13 Best Places in the U.S. for Wildlife Viewing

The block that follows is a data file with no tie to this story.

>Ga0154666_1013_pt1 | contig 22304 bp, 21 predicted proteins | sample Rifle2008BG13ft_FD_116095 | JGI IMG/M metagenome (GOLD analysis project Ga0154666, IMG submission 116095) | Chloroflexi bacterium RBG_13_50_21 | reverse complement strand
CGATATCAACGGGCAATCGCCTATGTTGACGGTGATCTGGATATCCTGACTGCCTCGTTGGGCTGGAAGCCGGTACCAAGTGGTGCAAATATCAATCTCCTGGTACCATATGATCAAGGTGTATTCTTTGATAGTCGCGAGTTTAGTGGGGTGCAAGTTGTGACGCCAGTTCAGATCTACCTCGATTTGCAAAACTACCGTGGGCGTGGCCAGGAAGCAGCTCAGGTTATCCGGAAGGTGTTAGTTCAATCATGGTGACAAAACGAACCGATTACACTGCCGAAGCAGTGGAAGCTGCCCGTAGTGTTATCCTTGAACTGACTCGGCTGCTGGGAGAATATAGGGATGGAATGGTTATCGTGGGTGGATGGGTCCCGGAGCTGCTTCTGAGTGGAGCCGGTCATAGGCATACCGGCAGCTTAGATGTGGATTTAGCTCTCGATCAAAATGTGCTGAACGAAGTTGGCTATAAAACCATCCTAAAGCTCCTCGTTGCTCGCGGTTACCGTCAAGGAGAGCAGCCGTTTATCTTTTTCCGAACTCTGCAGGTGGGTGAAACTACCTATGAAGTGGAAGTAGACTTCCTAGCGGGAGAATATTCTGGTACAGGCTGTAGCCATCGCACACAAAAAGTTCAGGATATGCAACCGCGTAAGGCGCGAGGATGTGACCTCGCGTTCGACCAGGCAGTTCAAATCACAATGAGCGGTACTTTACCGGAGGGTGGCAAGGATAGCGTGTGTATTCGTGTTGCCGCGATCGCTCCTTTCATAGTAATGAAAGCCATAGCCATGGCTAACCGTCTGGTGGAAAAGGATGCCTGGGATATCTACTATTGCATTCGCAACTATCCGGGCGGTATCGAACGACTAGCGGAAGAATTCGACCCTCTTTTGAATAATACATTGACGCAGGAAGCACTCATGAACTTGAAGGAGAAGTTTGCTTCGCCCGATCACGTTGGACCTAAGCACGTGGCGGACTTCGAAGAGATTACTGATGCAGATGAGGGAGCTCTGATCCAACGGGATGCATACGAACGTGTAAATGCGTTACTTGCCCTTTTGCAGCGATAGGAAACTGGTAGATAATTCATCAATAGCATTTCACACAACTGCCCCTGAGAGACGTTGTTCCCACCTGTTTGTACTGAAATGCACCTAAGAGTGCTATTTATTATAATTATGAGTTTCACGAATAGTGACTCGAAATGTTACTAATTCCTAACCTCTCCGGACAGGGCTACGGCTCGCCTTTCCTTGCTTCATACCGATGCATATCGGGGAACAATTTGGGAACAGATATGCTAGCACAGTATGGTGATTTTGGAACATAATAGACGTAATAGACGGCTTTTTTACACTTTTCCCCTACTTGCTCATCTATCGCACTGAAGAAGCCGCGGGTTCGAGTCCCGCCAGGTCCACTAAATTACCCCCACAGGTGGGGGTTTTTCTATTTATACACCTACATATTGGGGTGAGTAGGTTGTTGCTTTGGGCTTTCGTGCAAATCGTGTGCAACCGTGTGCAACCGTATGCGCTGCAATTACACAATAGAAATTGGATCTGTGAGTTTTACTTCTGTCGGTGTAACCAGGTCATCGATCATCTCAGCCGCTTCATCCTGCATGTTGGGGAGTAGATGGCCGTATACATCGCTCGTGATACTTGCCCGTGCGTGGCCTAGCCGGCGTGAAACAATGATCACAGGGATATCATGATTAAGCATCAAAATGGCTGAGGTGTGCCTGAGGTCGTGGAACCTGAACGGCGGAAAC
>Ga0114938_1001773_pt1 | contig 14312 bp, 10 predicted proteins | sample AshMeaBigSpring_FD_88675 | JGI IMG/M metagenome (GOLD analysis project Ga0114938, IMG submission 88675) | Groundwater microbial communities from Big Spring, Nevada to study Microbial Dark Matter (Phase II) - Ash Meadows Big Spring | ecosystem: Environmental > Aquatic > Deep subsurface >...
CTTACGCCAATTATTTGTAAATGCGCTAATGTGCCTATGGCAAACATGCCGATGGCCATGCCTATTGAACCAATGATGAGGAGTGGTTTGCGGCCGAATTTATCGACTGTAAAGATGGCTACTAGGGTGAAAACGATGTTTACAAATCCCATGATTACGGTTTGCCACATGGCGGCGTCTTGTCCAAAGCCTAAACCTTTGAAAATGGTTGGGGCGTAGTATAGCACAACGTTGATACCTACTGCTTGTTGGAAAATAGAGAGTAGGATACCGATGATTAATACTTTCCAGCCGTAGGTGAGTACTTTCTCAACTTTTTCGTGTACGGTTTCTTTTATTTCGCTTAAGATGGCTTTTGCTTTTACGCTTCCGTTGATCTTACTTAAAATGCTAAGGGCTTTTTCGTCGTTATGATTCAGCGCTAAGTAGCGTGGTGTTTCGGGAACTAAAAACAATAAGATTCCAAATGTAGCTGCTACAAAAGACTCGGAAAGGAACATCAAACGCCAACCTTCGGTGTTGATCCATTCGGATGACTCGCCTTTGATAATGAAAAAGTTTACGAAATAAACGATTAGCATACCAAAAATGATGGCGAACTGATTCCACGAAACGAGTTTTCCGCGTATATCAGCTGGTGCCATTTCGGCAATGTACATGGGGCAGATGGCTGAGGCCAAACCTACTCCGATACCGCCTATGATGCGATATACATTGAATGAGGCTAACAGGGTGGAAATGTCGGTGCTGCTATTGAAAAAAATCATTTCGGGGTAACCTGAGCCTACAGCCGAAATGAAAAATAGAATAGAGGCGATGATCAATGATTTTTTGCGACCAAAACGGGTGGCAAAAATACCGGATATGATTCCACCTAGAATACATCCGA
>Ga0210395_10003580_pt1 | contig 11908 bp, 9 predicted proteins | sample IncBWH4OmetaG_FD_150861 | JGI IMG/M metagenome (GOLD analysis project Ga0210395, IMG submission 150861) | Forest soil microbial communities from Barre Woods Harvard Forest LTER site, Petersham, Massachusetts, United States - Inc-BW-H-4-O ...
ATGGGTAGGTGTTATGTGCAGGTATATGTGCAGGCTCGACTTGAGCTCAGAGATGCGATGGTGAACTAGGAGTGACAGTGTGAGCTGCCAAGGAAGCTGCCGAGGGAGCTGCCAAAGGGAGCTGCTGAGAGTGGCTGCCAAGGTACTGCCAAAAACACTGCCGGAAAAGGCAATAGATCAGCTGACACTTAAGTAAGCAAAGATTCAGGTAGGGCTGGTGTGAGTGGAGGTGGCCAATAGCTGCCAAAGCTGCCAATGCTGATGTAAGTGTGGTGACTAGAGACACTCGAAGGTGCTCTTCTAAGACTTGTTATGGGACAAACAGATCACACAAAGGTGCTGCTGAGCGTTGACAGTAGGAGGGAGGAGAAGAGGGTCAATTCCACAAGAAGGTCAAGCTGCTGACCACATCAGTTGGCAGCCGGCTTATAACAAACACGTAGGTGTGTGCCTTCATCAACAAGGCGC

As many of our patriotic songs point out, the United States is home to a wide variety of natural habitats—from purple mountains to fruited plains and redwood forests, all tucked in between a couple of shining seas. Thanks to this diversity, it’s also home to a dazzling array of wildlife, many of which have found refuge in our protected national parks. Every year, close to 70 million visitors head out into the parks to revel in the scenery and try to get the perfect photos of a sleepy-eyed alligator, majestic bison, or even a mama grizzly. Here are our top animals to spot—on land, in the air, and in water—along with tips on how to best capture the moment on film. See the animals in the parks. COYOTES: ROCKY MOUNTAIN NATIONAL PARK, Colorado The misunderstood coyote finds safe haven in these high-altitude Colorado meadows Talk about a bad rep: Smart, resourceful, and adaptable, these wild canines have historically been the target of farmers and ranchers who view them as a threat to livestock. The campaign hasn't really worked, though, since the coyote continues to thrive in both urban and wilderness areas, especially this peak-filled park about an hour north of Boulder. Coyotes are roughly the size of dogs, so you may be tempted to get up close. Don't. Rangers have been forced to kill coyotes that have displayed threatening behavior after taking food from humans. THE PERFECT SPOT: Though they can be spotted throughout the park, coyotes appear to prefer open meadows and pine woodlands. The aptly named Coyote Valley Trail—an easy, handicap-accessible one-mile loop along the Colorado River in Kawuneeche Valley—is a particularly rewarding spot to search for these wily animals. THE PHOTO TIP: While active throughout the day, coyotes are best spotted here early in the morning or around sunset—the perfect lighting for flash-free photography.   ELEPHANT SEALS: CHANNEL ISLANDS NATIONAL PARK, California The largest colonies of elephant seals gather off the coast of California The northern elephant seal is one of four types of pinnipeds (or "fin-footed" mammals) commonly found in Southern California—others include harbor seals, northern fur seals, and California sea lions. The five isolated islands that make up this national park are home to one of the largest gatherings of these mammals on the planet, with over 50,000 northern elephant seals alone breeding here each year. These unique animals get their name from the long, almosttrunk-like protrusions on males’ faces that are used to make a low, rumbling sound during mating rituals. THE PERFECT SPOT: You can find northern elephant seals on many beaches on Santa Rosa and San Miguel Islands, but the real seal mother lode requires a little extra work. Hiking to Point Bennett on the western tip of San Miguel Island is intense (it's a 15 mile round-trip hike trek), but well worth it. As you come over the Point's rise about halfway through, you'll spot thousands of honking elephant seals camped out on the beach. THE PHOTO TIP: To avoid the glare that can occur when shooting around reflective surfaces like water—or the seals’ glistening, wet bodies—don’t use a flash directly on those areas. Try focusing on a darker part of the scene to prevent overexposure.   FRENCH ANGELFISH: VIRGIN ISLANDS NATIONAL PARK, St. John, Virgin Islands Stunning, multi-colored French angelfish often swim in pairs along the park's shallow reef trails With its striking gold-scale-flecked black body, white chin, bright yellow iris, and blue face, the French angelfish stands out in a crowd. Native to the western Atlantic, Gulf of Mexico, and Caribbean, the fish tend to hang out in pairs, usually around shallow reefs. They are among the more common residents of the Virgin Islands National Park waters, along with barracuda, blue tangs, butterflyfish, and Nassau grouper. THE PERFECT SPOT: Virgin Islands National Park is home to some of the world's first underwater sign-marked snorkel trails, many of which are fairly shallow and ideal for beginners. For example, the self-guided trail in Trunk Bay, on the northwest shore of St. John, is in protected waters 15 feet deep or less, and is an ideal place to begin your search for the angelfish. THE PHOTO TIP: Obviously, tip one for snorkeling photography is to use an underwater camera or protective covering. Once you've got the right equipment, snag a good shot by getting as close as possible to your fishy subject without using a zoom; this ensures you'll best capture the fish's colors and avoid lots of blue water rings. In addition, using a flash tends to illuminate any particles in the water, creating unwanted spots on the image.   BLACK BEARS: GREAT SMOKY MOUNTAINS NATIONAL PARK, Tennessee and North Carolina Spot American Black Bears in the largest protected habitat in the eastern U.S. Straddling the border between Tennessee and North Carolina, this massive, mountain- and forest-filled national park houses the largest protected American black bear habitat in the eastern U.S. As a result, the furry mammals—which are a bit smaller and more tolerant of humans than their grizzly cousins— are the official symbol of the park. It's estimated that about 1,500 bears currently live here; that comes out to about two bears per square mile. THE PERFECT SPOT: Black bears wander about all day long, especially in or around the edges of forests. Many hang out around the Cades Cove area, an easily accessible valley surrounded by an 11-mile loop road. THE PHOTO TIP: Note that it's illegal to willfully approach within 150 feet, or any distance that disturbs or displaces a bear, and that violation of this federal regulation can result in fines or arrest. Bring along a telephoto lens and a tripod. Without something to steady your camera, any small movement will create a blur when shooting at such long distances.   ALLIGATORS AND CROCODILES: EVERGLADES NATIONAL PARK, FloridaThe only area in the world where alligators and crocodiles coexist side-by-side The subtropical wetlands that make up Florida’s Everglades National Park are the only environment in the world where 'gators and crocs live together in harmony, so you’ll need to learn how to tell them apart. Check the face: The alligator has a broad snout, the crocodile a narrow one. And if you can see the large fourth tooth on the bottom when the jaw is closed, you’re looking at a crocodile. THE PERFECT SPOT: The best places to spy sunning alligators, particularly in the winter, are along the Anhinga Trail in the Royal Palm section of the park and along the Shark Valley loop off the Tamiami Trail. Plenty of crocodiles hang out in the saltwater of the Flamingo area, located near Florida Bay at the southern extreme of the park. THE PHOTO TIP: For the best shots of either slow-moving creature, focus on the eyes. If the animal is too much in the shade for the eye to stand out—as is often the case with the darker-skinned alligator—add a flash. Remember that while the creatures might look sleepy, they can move—and snap—very quickly, so keep a healthy distance and obviously don't feed or poke them.   MOUNTAIN LIONS: BIG BEND NATIONAL PARK, Texas The mighty, solitary mountain lion is the king of the Texas desert The majestic mountain lion—also known as the cougar, panther, or puma regionally—is different from its African cousins in that it lacks a furry mane and a loud roar. But this fierce predator is no slouch! In this desert and mountain park in southwest Texas along the Rio Grande, the mountain lion is the definite lord of the manor—a top predator that feasts on deer, javelina, and other herbivores and keeps the whole ecosystem in check. THE PERFECT SPOT: Mountain lions roam throughout the park, including the Chihuahuan Desert and the Chisos Mountains, where they sometimes follow hiking trails. Each year there are about 150 sightings of the elusive wild cats, most of which occur along roadways and sometimes hiking trails, often around dawn or dusk. THE PHOTO TIP: Mountain lion sightings are rarer than sightings of the other animals on this list. If you do see one, you'll want to snap fast. Bring a high-res, auto-focus point-and-shoot—you won’t have time to be fumbling with lenses. You may have more luck snagging a photo of mountain lion tracks: Keep a look out for the distinctive four-toed paw prints which, unlike those of bears or coyotes, don't have a claw mark in front of each toe pad.   ROOSEVELT ELK: OLYMPIC NATIONAL PARK, WashingtonThe largest unmanaged herd of Roosevelt Elk roams this park in the Pacific Northwest Named for Theodore Roosevelt, father of the American national parks system, the largest of the North American elk subspecies can be identified by its dark brown head and pale brown body; males also have light brown antlers. President Roosevelt actually had a direct hand in creating the Mt. Olympus National Monument in 1909 to protect the elk living on Washington’s Olympic Peninsula. The area, which officially became a national park in 1938 (under the second President Roosevelt), is a wildly diverse landscape that includes temperate rainforests, sandy beaches, and glaciers. THE PERFECT SPOT: Head to the lowland Hoh Rain Forest, on the western side of the park, where elk like to graze for ferns, shrubs, and lichens grasses. THE PHOTO TIP: These elk tend to stay in herds of about 20, so you've got an excellent chance of getting a group shot with a wide-angle lens. If you do spot one that's alone or in a pair, those are most likely males.   PRONGHORN: WIND CAVE NATIONAL PARK, South DakotaIndigenous pronghorn wander the South Dakota plains Below ground, Wind Cave National Park shelters the fifth longest cave system in the world, with more than 136 miles of underground passages that have actually been mapped. Above these maze-like formations is a rich prairie ecosystem that plays home to the rare pronghorn—commonly known as the “pronghorn antelope” although it doesn’t technically classify as one. Labeled endangered in the 1920s, the pronghorn can reach speeds of up to 60 mph, making it the fastest land mammal in North America. THE PERFECT SPOT: These beauties can be spotted all over the park, but one of the easiest places to find them is the area immediately around the Elk Mountain campground. Chances are you won’t even have to wander far from your sleeping bag to see one. THE PHOTO TIP: Remember that pronghorn have excellent senses of hearing, smell, and sight—and run extremely quickly—so take pictures from afar. If your shutter happens to scare them into a sprint, pan your camera in time with the pronghorn while you click. This technique will often yield an interesting effect: an in-focus animal on a blurred background.   PRAIRIE DOGS: BADLANDS NATIONAL PARK, South Dakota Check out a thriving prairie dog town out in the South Dakota Badlands The Badlands is one of the most fossil-rich spots on the planet; its imposing layered rock formations have yielded the remains of massive ancient rhinoceroses, camels, and even dinosaurs. Now, the stars of the show are much smaller—and decidedly cuter. The highly social prairie dog lives in underground colonies, or "towns," that can include as many as 26 family members. THE PERFECT SPOT: Prairie dogs can be spotted along the park's main loop road. Just listen for the distinctive barking warning call that gave them their canine name. A particularly populated area is Roberts Prairie Dog Town, located five miles west of the Pinnacles entrance along Sage Creek Rim Road. THE PHOTO TIP: You may feel the urge to get up close and personal to snap that perfect prairie dog portrait—after all, they’re so furry and cuddly--but resist the impulse. These critters are extremely territorial and can deliver a painful bite if threatened.   BISON: YELLOWSTONE NATIONAL PARK, Wyoming, Montana, and Idaho Spot majestic bison in one of America's most iconic parks Considered the largest land mammal in the United States, the American bison—also called the American buffalo—typically weighs in at 1,000-1,800 pounds, with some males tipping the scales at 2,000 pounds. The area now housing Yellowstone National Park is the only place in the continental U.S. where bison have continually lived since prehistoric times. Though the population dipped severely in the early-1900s, the park now has a healthy bison population that fluctuates between 2,300 and 4,500. THE PERFECT SPOT: Bison are often on the move and are seen in different areas of the park during different seasons. Since they eat mostly grasses, like wheat grass or blue grama, look for verdant fields for the best group shot opportunities. Check out the Lamar and Hayden Valleys; spots along the Madison, Firehole, and Gibbon Rivers; and in Gibbon Meadow. THE PHOTO TIP: Female bison give birth to one calf every year, usually in April or May, so visit in the spring if you want baby photos. Note that while bison may appear docile and slow, they can charge at up to 30 mph. Visitors are gored every year because they venture too near the animals when taking photos, so keep your distance.   BALD AND GOLDEN EAGLES: DENALI NATIONAL PARK, Alaska Both bald and golden eagles soar through Alaska's famous Denali Park Located in the heart of Alaska, Denali National Park contains the country’s highest point, Mount McKinley (Denali means “the high one” in the local Athabaskan language). The sprawling park is also home to two of the country’s most majestic birds of prey: the bald eagle and the no-less-striking golden eagle. Though there are more bald eagles in the northernmost state than in the lower forty-nine combined, the golden eagle is far more common here. In these parts, goldens outnumber balds by 70 percent. THE PERFECT SPOT: Bald eagles can be spotted on the south side of the Alaska Range, especially near water sources like lakes and streams. Golden eagles, which are migratory, can best be seen mid-March through September, before they head south for the winter. They usually build their nests on cliffs or rock outcroppings. THE PHOTO TIP: To best capture a soaring bird in flight, use an SLR camera and set it to continuous focus. As you follow the moving object, your camera will automatically refocus on your subject. Keep clicking, and there’s a good chance one of your shots will be a winner.   MOUNTAIN GOATS: GLACIER NATIONAL PARK, MontanaThe stunning (and massive) all-white mountain goat is the official symbol of this Montana park Located on Montana’s northern border with Canada, Glacier National Park is a particularly rugged expanse of snow-capped peaks and untouched alpine meadows. With six mountains over 10,000 feet high, the area is a perfect habitat for the shaggy, white mountain goat. Weighing in at almost 300 pounds, the horned and bearded animal navigates the rocky terrain thanks to hooves that are embedded with excellent traction pads and sharp, slip-preventing dewclaws. THE PERFECT SPOT: Some of the best spots for catching mountain goats in summer and early fall include the appropriately titled Goat Lick Overlook along U.S. Highway 2 near Essex, and Logan Pass on the famous Going-to-the-Sun Road. THE PHOTO TIP: Photographing white objects, like mountain goats, can often lead to overexposure; too much light gets let into your camera’s sensor, making the object appear washed out. To avoid this common mistake, make sure to focus directly on the goat. On a point-and-shoot, hold down your shutter halfway, point at the white object, allow it to focus, and then snap your shot. Your backgrounds may end up appear slightly darker, but the portrait subject will look its best.   BATS: MAMMOTH CAVE NATIONAL PARK, Kentucky A variety of now-endangered bat species have flown around this Kentucky park's dark caves and forests for millions of years This unique national park has forests, rivers, and the world's longest discovered system of underground caves and caverns. At present, about 350 miles and five levels of below-ground passageways have been surveyed, but it's thought that there are hundreds of miles more to be explored. Naturally, these dark, damp caves and waterways are favorites of bats—gray, red, and brown varietals call the park home. THE PERFECT SPOT: While red bats can be spotted in the forest and rarely head underground, most of the other bat species keep mainly to the caves during the day. About 12 species live in Mammoth Cave, the park's largest cavern, though they can be quite difficult to spot.  Bats tend to also roost at cave entrances and in trees, so keep a look out at those spots at dusk. THE PHOTO TIP: Since you're most likely to spot the flying creatures at dusk or after, set your camera's ISO to around 600-800 to allow in more light. If you're inside the caves—some of which have lighting— don't use a flash.  Use a tripod for the best (read: non-blurry) pictures.   SEE MORE POPULAR CONTENT: 4 Common Reasons Airlines Lose Luggage 10 Best Affordable Beach Hotels 26 Stunning Ireland Photos 25 Most Photographed Places on Earth World's Most Amazing Hotel Pools